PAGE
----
1. SAIC as an endless experiment. Someone called it a petrie dish once – you were constantly fiddling with the proportions and the ratios (but never the multiplier) to maintain the balance between entrepreneurial behavior and fiscally sound business practices. Maybe you could talk about whether SAIC was truly an ongoing experiment for you.
    2. The Laws of Marketing. What were your laws? The ones I was given were: as long as you are not doing anything illegal, unethical, or committing financial resources without your manager’s approval, you can go for it. Also from Joe Soukup: you need a customer who has money, who actually knows how to spend money, has enough money to make you profitable, and who needs something done that you (or someone you can find at SAIC or hire) know how to do. Great concept. And Bill Layson’s: find the low-hanging fruit – someone with their head in the clouds will have walked right by it (particularly useful for short people like me).
    3. Laws of Entrepreneurs in the SAIC Competitive Internal Market. Bill Layson once said that he’d never known another company that tolerated failure as much as SAIC did. That really made me think. Maybe you could talk about what you thought about when you saw failures in proposals, failures in programs and new research, and failures in breaking into new customers — and what you did with those failures.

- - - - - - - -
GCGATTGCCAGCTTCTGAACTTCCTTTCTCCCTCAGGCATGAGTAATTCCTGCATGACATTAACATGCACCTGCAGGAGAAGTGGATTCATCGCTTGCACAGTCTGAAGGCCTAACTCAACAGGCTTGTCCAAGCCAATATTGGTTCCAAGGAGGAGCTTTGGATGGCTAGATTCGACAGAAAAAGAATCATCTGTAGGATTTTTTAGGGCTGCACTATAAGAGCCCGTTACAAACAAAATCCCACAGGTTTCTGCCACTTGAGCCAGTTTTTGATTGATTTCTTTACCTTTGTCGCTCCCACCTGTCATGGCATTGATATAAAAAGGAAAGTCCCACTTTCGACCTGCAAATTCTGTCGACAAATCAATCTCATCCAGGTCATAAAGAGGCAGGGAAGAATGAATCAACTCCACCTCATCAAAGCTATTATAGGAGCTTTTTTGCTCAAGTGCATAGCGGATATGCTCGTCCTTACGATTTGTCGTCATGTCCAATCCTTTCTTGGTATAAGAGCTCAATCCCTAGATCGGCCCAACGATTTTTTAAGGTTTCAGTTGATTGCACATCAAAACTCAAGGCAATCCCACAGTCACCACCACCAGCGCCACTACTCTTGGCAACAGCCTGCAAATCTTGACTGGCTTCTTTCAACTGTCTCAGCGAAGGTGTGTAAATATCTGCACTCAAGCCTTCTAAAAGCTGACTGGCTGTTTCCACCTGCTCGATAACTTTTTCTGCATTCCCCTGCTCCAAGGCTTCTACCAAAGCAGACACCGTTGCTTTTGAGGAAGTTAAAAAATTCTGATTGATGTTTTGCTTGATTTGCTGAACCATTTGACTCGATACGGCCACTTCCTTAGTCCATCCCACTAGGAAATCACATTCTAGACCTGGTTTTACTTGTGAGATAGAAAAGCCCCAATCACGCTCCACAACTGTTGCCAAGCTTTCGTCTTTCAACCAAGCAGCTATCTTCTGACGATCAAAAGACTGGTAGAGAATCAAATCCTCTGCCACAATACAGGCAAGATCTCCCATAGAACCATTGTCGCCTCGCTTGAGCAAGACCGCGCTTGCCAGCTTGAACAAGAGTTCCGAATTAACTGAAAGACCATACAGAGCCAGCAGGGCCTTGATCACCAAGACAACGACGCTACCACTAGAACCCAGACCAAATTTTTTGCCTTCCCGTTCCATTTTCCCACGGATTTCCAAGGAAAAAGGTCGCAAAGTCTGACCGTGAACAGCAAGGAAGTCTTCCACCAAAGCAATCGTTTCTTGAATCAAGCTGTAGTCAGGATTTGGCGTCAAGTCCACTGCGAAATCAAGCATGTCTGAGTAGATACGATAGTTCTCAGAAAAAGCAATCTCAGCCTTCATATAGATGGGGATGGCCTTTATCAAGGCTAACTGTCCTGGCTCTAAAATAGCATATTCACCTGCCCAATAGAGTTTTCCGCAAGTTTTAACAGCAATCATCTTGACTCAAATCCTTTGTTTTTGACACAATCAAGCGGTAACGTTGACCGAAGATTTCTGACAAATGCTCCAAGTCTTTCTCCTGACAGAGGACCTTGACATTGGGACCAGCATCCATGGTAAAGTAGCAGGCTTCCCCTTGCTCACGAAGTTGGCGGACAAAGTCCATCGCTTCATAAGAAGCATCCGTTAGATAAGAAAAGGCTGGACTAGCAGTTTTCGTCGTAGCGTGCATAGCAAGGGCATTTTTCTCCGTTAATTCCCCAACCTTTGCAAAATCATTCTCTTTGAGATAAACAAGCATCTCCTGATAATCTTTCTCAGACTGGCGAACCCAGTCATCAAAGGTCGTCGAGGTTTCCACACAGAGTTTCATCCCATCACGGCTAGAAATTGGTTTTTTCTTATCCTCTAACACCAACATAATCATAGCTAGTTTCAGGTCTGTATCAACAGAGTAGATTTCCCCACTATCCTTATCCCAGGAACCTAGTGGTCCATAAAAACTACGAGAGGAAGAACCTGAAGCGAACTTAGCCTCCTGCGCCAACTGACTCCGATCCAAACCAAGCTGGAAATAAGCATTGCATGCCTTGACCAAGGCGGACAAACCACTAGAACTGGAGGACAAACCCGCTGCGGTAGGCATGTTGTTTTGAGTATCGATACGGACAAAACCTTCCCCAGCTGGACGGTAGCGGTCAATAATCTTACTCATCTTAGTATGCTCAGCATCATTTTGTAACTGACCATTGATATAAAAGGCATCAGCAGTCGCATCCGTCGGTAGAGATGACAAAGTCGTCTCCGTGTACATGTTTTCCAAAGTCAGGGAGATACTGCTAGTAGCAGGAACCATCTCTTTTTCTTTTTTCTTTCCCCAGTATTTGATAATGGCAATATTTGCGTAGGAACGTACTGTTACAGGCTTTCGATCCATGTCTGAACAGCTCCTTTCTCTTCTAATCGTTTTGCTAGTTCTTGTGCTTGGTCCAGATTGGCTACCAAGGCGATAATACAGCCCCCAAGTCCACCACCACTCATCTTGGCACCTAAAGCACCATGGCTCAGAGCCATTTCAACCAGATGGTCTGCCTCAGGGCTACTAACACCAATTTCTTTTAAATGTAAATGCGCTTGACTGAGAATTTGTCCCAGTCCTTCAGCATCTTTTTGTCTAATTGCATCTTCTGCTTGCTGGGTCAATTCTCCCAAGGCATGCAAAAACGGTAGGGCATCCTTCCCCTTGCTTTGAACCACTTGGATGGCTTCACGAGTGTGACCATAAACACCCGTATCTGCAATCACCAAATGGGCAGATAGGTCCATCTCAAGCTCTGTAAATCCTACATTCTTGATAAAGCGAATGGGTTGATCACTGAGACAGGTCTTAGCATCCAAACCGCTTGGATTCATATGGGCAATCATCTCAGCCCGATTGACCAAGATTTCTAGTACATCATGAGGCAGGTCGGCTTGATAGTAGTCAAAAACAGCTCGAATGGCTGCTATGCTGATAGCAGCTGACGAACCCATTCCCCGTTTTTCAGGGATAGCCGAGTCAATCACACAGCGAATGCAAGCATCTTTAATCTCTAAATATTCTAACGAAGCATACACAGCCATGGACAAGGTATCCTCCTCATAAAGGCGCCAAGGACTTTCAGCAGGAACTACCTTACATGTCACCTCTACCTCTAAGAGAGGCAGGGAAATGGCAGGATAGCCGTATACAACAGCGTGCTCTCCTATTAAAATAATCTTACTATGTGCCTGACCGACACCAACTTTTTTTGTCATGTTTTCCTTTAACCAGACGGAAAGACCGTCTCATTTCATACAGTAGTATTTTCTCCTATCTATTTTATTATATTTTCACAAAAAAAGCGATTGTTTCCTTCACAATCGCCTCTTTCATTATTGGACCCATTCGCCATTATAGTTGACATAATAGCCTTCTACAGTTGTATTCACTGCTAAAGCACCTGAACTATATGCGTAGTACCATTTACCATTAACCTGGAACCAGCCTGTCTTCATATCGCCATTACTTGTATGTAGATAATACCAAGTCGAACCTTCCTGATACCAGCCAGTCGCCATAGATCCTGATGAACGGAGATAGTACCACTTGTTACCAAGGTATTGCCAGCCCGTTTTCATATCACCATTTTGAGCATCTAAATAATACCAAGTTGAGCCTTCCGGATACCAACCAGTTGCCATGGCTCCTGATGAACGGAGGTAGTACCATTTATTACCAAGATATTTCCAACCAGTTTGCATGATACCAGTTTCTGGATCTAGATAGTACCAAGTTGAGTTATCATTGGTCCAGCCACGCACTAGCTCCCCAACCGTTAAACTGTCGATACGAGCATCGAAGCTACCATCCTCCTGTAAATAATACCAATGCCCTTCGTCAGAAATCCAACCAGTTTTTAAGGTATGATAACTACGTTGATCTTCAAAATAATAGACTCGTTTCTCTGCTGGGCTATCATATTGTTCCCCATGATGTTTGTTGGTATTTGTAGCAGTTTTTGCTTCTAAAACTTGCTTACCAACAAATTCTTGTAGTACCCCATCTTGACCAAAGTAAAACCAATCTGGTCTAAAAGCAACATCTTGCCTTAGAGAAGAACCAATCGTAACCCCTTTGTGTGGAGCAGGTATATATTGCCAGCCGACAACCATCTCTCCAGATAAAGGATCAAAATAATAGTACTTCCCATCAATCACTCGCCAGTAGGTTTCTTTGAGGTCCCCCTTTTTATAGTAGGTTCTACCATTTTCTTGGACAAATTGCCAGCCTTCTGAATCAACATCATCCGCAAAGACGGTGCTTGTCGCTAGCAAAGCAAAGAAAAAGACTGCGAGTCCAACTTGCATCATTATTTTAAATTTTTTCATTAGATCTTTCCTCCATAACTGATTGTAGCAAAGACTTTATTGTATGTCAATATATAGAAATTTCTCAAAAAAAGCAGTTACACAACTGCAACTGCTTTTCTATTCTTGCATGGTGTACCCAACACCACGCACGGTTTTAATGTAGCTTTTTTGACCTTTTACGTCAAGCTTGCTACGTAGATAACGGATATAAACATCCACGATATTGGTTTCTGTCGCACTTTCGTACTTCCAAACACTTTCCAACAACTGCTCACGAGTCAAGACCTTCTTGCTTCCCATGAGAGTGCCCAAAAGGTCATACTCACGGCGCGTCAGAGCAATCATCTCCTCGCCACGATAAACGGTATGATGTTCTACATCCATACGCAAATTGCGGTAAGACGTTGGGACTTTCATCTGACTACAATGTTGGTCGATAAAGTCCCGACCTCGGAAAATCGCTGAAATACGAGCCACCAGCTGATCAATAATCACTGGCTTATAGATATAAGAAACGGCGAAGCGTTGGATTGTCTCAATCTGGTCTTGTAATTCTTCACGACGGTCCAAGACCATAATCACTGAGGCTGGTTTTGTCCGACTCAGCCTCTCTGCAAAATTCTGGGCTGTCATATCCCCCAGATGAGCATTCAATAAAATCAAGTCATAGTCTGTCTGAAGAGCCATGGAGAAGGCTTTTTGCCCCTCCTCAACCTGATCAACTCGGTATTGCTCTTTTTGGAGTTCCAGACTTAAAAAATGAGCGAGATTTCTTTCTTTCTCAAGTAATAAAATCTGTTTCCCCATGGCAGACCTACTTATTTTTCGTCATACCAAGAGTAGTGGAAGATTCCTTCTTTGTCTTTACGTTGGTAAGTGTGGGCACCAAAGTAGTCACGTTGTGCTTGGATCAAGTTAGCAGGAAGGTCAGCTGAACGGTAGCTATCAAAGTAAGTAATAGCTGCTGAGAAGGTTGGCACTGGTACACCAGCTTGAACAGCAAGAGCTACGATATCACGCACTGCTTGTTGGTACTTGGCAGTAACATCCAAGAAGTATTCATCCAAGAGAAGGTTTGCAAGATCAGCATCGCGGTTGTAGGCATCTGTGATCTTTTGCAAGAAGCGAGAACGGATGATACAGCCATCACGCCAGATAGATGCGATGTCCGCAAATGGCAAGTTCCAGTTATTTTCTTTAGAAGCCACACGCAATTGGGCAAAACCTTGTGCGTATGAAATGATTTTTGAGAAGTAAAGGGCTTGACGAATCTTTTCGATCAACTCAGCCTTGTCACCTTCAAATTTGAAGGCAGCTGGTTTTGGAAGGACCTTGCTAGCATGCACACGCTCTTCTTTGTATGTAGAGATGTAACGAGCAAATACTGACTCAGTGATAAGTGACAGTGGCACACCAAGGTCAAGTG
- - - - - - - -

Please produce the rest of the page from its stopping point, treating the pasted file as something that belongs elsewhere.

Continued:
4. The Timesold Culture and the Entrepreneurial Instinct. How did you figure out how to balance these? Rigorous adherence to a timesold philosophy might seem counterintuitive to the risk-taking mindset of an entrepreneur. There must have been a rhyme and reason to how you reconciled these two aspects of SAIC’s “special sauce.”
    5. Hiring the SAI/SAIC type. Once Jasper Welch was talking about this incredibly smart person that BDM or someone had just hired – and he said, “but he’s not the kind of guy I want on my side when a proposal or a deliverable is on the line.” So what WAS that kind of hire you looked for that made you believe you could count on them when a proposal or a deliverable was on the line?
    6. Committees, Decisions, and Innovation/R&D. For a long, long time I’ve been hoping you’d reveal your formula for juggling committees that influence decisions that affect attitudes toward innovation and R&D. Do committees undermine innovative problem-solving? Do they enhance the employee ownership culture and stake in the company? What decisions that needed to be made were never made because they were hung up in committees? How does innovation get protected against the tyranny of committees?